I use Lambs Quarter basically in any dish that you would use spinach in. The younger leaves can be used fresh in salads, but the older and tougher (not that they are that tough) leaves are best used cooked. And as a bonus, if you pick just the leaves off, the plant will re-grow more leaves. I've also noticed if you snap half the plant off, it will bush out with more stalks...more leaves! When I rip the entire plant off or just a part of the stalk, the goats get the leftovers and they love it. They also have a longer growing season than spinach so you can be enjoying Lambs Quarters even long after your spinach has bolted!
I use them in quiche and omelets, both raw or sauteed before putting them in the egg mixture. My favorite way is to sautee them with onions first.
I've made Creamed Lambs Quarters.
And just last night, made Lambs Quarters and Garlic pasta:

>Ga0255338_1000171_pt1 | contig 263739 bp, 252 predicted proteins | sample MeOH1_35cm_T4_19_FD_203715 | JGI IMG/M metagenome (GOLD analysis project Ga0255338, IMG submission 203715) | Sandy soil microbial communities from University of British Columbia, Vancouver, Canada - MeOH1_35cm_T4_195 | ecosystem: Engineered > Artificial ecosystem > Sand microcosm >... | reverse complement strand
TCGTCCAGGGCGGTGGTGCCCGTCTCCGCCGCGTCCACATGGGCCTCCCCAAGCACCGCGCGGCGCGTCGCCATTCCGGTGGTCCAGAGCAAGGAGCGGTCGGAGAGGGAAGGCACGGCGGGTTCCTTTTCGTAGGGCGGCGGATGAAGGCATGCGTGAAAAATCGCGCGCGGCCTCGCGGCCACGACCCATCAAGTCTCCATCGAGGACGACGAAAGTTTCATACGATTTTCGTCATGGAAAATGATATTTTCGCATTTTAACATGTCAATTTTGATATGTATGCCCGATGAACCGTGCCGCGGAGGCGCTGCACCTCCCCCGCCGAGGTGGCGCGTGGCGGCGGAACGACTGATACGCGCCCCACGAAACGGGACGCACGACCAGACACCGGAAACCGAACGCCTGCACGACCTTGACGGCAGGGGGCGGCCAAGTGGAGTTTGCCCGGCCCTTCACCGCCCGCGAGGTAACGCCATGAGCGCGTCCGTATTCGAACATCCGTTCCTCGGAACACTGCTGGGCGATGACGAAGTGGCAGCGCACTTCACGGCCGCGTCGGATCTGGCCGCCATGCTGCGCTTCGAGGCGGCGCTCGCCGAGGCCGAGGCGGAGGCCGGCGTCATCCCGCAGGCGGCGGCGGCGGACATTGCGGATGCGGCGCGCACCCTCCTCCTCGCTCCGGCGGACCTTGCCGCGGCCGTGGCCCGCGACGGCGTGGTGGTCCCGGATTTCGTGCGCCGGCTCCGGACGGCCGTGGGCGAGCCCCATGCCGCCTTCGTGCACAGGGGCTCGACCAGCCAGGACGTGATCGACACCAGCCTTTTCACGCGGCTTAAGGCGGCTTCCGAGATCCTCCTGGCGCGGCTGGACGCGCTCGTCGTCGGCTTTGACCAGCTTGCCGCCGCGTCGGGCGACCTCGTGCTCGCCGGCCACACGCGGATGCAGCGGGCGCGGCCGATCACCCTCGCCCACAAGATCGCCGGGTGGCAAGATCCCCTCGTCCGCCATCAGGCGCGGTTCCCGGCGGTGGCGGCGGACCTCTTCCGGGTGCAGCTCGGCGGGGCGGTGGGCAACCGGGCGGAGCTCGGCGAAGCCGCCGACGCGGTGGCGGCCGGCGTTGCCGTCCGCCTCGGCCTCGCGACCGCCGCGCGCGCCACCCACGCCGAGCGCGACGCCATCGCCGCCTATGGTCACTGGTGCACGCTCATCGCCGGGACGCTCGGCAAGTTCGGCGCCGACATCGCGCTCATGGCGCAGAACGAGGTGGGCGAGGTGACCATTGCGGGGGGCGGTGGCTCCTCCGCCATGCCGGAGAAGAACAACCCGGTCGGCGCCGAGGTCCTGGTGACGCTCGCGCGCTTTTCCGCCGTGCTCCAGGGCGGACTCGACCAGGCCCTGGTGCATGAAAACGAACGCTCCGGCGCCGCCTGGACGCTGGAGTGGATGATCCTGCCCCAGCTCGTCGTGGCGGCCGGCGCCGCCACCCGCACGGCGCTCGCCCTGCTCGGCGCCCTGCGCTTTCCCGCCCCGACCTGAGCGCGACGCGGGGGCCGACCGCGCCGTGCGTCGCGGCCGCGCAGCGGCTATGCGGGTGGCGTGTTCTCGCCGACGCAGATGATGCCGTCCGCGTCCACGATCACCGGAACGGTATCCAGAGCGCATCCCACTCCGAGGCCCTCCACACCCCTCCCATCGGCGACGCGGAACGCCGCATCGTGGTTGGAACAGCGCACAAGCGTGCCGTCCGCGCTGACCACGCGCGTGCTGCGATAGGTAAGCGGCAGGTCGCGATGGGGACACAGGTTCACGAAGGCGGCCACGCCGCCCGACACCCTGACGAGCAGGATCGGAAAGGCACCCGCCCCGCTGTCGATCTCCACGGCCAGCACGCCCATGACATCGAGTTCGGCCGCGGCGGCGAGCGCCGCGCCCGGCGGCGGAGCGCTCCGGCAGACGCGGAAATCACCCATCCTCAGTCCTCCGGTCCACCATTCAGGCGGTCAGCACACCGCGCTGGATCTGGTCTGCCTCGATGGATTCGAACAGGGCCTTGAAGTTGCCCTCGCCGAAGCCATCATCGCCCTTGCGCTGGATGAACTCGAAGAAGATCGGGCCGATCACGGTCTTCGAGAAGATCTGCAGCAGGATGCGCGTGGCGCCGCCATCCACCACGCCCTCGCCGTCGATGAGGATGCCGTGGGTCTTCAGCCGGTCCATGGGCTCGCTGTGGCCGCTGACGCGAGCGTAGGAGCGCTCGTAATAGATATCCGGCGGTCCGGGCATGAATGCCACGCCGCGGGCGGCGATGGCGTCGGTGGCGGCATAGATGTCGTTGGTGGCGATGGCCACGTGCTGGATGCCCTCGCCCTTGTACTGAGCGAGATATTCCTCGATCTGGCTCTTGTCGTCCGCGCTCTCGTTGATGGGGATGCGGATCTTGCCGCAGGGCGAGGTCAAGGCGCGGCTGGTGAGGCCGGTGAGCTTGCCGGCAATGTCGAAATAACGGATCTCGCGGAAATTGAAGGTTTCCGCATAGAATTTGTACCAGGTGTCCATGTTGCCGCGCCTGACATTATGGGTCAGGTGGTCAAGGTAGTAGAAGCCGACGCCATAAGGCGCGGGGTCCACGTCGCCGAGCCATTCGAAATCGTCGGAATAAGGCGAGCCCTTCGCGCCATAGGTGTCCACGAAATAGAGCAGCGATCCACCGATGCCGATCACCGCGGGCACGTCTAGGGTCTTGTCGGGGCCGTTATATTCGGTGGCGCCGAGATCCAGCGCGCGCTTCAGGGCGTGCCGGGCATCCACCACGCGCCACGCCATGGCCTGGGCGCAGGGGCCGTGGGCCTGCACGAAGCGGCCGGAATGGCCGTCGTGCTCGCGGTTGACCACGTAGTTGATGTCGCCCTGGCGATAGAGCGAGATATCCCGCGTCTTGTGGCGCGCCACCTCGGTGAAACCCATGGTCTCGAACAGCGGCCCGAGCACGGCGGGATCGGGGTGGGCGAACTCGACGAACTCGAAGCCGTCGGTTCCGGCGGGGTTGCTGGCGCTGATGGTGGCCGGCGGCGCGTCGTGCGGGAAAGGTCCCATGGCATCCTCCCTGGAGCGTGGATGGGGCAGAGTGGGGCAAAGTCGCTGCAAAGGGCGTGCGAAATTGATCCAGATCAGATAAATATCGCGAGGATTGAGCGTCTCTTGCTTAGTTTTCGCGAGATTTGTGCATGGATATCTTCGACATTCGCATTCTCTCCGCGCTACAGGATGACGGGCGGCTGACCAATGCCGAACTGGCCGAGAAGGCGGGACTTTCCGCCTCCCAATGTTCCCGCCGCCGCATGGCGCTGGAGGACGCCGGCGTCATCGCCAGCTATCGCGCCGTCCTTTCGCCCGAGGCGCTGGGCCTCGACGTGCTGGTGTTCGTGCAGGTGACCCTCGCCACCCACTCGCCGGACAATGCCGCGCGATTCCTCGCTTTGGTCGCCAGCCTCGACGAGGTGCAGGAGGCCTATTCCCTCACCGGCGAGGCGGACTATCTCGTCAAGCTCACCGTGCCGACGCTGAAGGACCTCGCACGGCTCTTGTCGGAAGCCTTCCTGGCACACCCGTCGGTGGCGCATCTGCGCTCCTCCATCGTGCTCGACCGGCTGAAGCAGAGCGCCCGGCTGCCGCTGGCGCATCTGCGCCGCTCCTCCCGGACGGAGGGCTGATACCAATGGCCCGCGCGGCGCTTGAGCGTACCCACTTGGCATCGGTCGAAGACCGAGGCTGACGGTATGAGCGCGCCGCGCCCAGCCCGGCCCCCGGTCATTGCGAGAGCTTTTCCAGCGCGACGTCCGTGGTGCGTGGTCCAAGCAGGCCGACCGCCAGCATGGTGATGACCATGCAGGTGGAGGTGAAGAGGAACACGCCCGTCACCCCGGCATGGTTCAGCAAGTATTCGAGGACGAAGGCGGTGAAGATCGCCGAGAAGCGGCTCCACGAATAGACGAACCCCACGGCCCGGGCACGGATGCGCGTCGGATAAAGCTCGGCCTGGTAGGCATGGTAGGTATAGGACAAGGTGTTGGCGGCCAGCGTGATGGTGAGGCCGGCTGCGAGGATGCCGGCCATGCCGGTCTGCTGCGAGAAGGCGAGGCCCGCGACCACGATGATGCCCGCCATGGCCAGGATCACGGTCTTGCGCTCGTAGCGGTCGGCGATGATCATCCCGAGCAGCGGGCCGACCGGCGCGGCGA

|The fresh wild greens negate all the carbs in this dish. Really.|
I've been meaning to make a spinach cheese ball using LQ and some fresh goat cheese, but I've yet to be invited to a party where a cheeseball would seem appropriate. I suppose I could just make it for us, but it just seem like cheeseballs are a party kind'a thing. And now that I think about it, I bet a LQ and goat cheese lasagna would be darned tasty; no social gathering required!
So go out there & pick yourself some Lambs Quarters!
EDITED (to add more info.)
Here's a link to a bunch of pictures of LQ. Occasionally there will be some powdery dust on the underside of the leaves or some purple spots, neither of which will harm you if you eat it.
Also, you'll notice that when you try to wash them off, the water rolls right off the leaves making it a bit tricky to wash although it drains very nicely.
I've also noticed that they are very few insects that bother them so most of the leaves will be darn near perfect.
Size varies from only a few inches tall to over five feet tall:
|One of my patches of Lambs Quarters. The top rail of that fence is 4' tall.|
Be warned though; letting them get that tall will result in back breaking
work trying to pull them out of the ground come winter.